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I've encountered a possible annoying design choice that the parameter server doesn't accept setting floats.

Although this page erroneously lists floats as acceptable: http://www.ros.org/wiki/roscpp/Overview/Parameter%20Server, you have to use doubles. I see that the yaml specification doesn't have or need a distinction and so only uses doubles. As a result this doesn't work:

float foo;
pnh_->param("foo", foo, 0.1f);

Is there a reason to not set floats and simply lose unneeded precision from the double version? It would be nice since the error message is not easy to understand for beginners:

In file included from /opt/ros/diamondback/stacks/ros_comm/clients/cpp/roscpp/include/ros/ros.h:45,
from ...
/opt/ros/diamondback/stacks/ros_comm/clients/cpp/roscpp/include/ros/node_handle.h: In member function ‘void ros::NodeHandle::param(const std::string&, T&, const T&) const [with T = float]’:
...:61:   instantiated from here
/opt/ros/diamondback/stacks/ros_comm/clients/cpp/roscpp/include/ros/node_handle.h:1441:          error: no matching function for call to ‘ros::NodeHandle::getParam(const std::basic_string<char, std::char_traits<char>, std::allocator<char> >&, float&) const’
/opt/ros/diamondback/stacks/ros_comm/clients/cpp/roscpp/include/ros/node_handle.h:1285: note: candidates are: bool ros::NodeHandle::getParam(const std::string&, std::string&) const
/opt/ros/diamondback/stacks/ros_comm/clients/cpp/roscpp/include/ros/node_handle.h:1294: note:                 bool ros::NodeHandle::getParam(const std::string&, double&) const
/opt/ros/diamondback/stacks/ros_comm/clients/cpp/roscpp/include/ros/node_handle.h:1303: note:                 bool ros::NodeHandle::getParam(const std::string&, int&) const
/opt/ros/diamondback/stacks/ros_comm/clients/cpp/roscpp/include/ros/node_handle.h:1312: note:                 bool ros::NodeHandle::getParam(const std::string&, bool&) const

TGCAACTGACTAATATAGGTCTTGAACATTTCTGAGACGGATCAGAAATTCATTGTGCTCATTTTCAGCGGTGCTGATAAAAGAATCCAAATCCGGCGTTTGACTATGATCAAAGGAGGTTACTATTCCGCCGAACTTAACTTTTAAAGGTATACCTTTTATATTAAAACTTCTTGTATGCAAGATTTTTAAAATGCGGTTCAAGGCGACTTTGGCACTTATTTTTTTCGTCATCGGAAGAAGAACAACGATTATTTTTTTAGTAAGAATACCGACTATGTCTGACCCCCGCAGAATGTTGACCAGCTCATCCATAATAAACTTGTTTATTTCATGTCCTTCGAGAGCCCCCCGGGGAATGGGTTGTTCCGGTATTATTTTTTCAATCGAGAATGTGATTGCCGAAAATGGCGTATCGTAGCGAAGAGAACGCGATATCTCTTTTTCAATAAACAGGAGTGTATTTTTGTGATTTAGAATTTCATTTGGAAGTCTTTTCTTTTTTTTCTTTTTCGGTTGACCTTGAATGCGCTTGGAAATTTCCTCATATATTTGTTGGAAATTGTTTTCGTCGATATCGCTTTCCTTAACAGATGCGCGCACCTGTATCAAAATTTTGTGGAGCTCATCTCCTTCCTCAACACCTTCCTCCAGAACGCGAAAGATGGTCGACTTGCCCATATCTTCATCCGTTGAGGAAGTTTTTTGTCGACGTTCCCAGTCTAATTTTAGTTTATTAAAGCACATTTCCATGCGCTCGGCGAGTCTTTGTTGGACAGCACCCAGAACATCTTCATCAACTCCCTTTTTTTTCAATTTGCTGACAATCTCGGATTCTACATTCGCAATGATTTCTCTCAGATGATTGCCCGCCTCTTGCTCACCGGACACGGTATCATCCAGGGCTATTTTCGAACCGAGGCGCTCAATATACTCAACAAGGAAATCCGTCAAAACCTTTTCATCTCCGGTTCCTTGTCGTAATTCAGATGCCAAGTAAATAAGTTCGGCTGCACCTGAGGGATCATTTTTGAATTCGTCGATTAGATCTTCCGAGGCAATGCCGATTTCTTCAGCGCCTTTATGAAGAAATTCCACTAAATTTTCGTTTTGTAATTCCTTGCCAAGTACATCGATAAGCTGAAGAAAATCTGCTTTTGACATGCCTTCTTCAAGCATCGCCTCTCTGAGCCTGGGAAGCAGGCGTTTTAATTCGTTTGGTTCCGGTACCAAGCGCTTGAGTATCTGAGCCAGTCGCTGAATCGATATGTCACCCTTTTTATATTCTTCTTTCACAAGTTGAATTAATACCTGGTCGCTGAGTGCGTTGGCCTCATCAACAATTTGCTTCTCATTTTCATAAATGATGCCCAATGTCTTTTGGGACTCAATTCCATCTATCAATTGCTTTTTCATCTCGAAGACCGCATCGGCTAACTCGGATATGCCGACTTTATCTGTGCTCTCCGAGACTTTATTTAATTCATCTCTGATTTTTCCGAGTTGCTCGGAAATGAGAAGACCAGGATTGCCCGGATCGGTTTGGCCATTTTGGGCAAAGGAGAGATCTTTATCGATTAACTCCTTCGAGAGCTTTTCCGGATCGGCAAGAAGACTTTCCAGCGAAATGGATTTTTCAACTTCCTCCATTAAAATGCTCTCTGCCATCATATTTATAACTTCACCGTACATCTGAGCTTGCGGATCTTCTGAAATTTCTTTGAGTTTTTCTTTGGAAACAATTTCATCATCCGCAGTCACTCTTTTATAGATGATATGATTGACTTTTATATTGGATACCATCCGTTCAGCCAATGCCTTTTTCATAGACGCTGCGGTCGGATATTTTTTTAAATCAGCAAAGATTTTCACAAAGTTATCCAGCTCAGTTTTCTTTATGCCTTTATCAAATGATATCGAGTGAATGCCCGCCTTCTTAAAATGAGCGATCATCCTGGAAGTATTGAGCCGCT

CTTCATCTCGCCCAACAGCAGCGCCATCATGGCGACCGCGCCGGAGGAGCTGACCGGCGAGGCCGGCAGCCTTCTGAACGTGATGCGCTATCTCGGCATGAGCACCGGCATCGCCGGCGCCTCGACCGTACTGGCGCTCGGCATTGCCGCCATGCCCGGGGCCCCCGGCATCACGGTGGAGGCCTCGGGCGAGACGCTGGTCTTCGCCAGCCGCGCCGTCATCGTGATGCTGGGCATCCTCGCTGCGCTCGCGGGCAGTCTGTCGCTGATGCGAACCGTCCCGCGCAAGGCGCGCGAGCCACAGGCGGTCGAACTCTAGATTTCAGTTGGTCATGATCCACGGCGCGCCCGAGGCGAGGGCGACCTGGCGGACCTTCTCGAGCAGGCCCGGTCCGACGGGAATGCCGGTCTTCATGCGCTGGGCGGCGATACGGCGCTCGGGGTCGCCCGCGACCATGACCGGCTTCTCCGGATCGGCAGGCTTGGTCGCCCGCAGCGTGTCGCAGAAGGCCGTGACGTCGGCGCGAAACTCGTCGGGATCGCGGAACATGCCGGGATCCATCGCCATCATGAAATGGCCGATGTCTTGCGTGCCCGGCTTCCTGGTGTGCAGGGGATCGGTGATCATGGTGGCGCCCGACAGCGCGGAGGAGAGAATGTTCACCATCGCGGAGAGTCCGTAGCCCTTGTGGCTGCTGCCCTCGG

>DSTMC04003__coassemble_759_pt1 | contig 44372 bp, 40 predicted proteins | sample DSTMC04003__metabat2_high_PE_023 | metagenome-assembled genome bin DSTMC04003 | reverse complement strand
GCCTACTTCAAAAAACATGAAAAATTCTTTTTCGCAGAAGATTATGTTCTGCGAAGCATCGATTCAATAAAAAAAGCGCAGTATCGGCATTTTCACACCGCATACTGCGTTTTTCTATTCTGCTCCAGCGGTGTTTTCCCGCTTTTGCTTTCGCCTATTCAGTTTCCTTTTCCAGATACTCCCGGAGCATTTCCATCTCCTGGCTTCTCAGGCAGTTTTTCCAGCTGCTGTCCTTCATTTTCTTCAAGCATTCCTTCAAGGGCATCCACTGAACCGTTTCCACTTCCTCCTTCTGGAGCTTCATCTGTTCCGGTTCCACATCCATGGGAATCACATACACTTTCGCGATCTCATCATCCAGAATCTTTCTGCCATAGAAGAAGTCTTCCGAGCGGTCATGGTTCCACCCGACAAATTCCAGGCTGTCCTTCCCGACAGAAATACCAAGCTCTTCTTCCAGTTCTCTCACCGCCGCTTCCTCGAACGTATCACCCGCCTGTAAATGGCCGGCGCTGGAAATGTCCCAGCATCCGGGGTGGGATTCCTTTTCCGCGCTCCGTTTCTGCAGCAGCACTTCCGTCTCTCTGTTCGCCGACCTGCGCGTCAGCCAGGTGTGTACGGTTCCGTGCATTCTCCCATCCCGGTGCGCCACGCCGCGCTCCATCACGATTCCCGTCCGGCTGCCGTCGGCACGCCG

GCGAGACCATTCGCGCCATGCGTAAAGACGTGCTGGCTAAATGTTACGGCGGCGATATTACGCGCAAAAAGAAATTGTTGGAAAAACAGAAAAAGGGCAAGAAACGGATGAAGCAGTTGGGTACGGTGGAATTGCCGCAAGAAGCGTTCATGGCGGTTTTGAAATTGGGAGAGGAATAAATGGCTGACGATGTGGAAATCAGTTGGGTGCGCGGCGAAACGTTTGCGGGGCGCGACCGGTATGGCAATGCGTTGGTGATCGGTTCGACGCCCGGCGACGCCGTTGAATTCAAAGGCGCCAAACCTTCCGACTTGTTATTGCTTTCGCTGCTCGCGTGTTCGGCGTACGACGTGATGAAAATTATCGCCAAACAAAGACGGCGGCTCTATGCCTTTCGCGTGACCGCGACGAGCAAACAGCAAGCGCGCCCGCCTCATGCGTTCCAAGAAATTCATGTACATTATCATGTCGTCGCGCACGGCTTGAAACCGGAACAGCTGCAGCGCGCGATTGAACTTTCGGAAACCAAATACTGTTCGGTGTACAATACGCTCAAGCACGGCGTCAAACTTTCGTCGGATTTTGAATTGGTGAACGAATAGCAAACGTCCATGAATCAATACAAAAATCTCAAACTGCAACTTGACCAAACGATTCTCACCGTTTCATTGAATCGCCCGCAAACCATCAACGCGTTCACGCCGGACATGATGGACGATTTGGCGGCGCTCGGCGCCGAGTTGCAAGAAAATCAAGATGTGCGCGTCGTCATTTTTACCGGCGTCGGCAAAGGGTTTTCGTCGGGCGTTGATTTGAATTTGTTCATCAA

/opt/ros/diamondback/stacks/ros_comm/clients/cpp/roscpp/include/ros/node_handle.h:1321: note:                 bool ros::NodeHandle::getParam(const std::string&, XmlRpc::XmlRpcValue&) const

I think the answers might be too focused on the fact that you can lose precision. I'm not proposing we store the parameters as floats in the server, but simply that we allow access to them as floats. The alternative is that we force people to understand the error and then write code like this:

double bar;
nh.param("foo", bar, 0.1);
float foo = (float)bar;

If you pass in a float, we should be able to assume that you are okay not using double precision.


Originally posted by Chad Rockey on ROS Answers with karma: 4541 on 2011-08-17

Post score: 6


Original comments

Comment by Thomas D on 2011-08-17:
I remember encountering this when first starting to use the parameter server as well.

Comment by joq on 2012-04-14:
I prefer the float foo = (float) bar; version because that makes it all explicit.

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2 Answers 2

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Python does not have C-float as a native type (see here), but only C-double. This means that when you do something like:

a = 1.2

a is mapped to the C equivalent of double. Therefore loss-of-precision issues might arise when both C and python nodes access the same parameter.

I think that using as few native types as possible is a good choice, as it limits problems related to inter-languages compatibility.


Originally posted by Lorenzo Riano with karma: 1342 on 2011-08-18

This answer was ACCEPTED on the original site

Post score: 8


Original comments

Comment by Chad Rockey on 2011-08-22:
I don't intend to send it out to ROS again. For lots of things, precision just doesn't matter and you can use a float if you want. In my case, I need to talk down to some lower level hardware that only supports floats. I'd rather just be able to access my value as a float instead of casting.

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One reason might be that if there is an overload for float you will not see the loss of precision, so you might do this unnoticed.


Originally posted by dornhege with karma: 31395 on 2011-08-17

This answer was NOT ACCEPTED on the original site

Post score: 2


Original comments

Comment by Chad Rockey on 2011-08-22:
I think if you decided to use float and the loss of precision goes unnoticed and affects your operation, you have bigger problems. :)

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